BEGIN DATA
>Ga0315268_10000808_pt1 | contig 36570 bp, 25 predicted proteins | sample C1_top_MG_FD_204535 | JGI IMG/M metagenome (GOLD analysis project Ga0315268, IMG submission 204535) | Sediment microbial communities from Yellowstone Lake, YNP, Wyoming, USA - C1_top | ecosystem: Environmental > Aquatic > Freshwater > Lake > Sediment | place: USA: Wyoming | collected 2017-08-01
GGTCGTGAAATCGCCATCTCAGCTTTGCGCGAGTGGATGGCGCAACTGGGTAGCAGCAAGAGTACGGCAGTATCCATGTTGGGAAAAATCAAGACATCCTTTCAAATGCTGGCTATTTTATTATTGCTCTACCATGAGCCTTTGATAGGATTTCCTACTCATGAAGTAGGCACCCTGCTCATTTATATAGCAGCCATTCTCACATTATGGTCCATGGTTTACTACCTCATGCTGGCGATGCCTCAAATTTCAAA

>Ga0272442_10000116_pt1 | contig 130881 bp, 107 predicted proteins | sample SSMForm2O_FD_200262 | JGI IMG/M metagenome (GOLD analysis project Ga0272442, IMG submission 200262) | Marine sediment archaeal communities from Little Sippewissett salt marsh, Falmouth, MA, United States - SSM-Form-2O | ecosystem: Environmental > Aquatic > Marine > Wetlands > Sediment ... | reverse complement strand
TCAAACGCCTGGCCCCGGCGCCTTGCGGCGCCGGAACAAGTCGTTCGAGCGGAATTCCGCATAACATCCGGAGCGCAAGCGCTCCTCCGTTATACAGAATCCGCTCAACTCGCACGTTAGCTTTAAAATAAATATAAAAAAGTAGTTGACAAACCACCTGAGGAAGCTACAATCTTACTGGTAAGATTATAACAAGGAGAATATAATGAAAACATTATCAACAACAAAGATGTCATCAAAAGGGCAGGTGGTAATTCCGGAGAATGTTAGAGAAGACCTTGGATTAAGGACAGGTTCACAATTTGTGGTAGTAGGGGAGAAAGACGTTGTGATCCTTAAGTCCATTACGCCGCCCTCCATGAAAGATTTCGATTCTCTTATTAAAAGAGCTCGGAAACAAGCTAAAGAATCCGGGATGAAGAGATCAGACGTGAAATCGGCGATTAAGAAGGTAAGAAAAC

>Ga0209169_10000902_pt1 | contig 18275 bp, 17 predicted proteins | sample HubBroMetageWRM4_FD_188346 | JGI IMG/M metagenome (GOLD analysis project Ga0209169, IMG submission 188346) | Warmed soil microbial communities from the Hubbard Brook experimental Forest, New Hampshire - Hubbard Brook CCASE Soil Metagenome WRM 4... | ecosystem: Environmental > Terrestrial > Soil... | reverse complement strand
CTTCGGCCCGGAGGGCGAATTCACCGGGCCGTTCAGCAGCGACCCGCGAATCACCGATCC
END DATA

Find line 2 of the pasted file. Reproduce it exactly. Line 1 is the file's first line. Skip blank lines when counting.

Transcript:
GGTCGTGAAATCGCCATCTCAGCTTTGCGCGAGTGGATGGCGCAACTGGGTAGCAGCAAGAGTACGGCAGTATCCATGTTGGGAAAAATCAAGACATCCTTTCAAATGCTGGCTATTTTATTATTGCTCTACCATGAGCCTTTGATAGGATTTCCTACTCATGAAGTAGGCACCCTGCTCATTTATATAGCAGCCATTCTCACATTATGGTCCATGGTTTACTACCTCATGCTGGCGATGCCTCAAATTTCAAA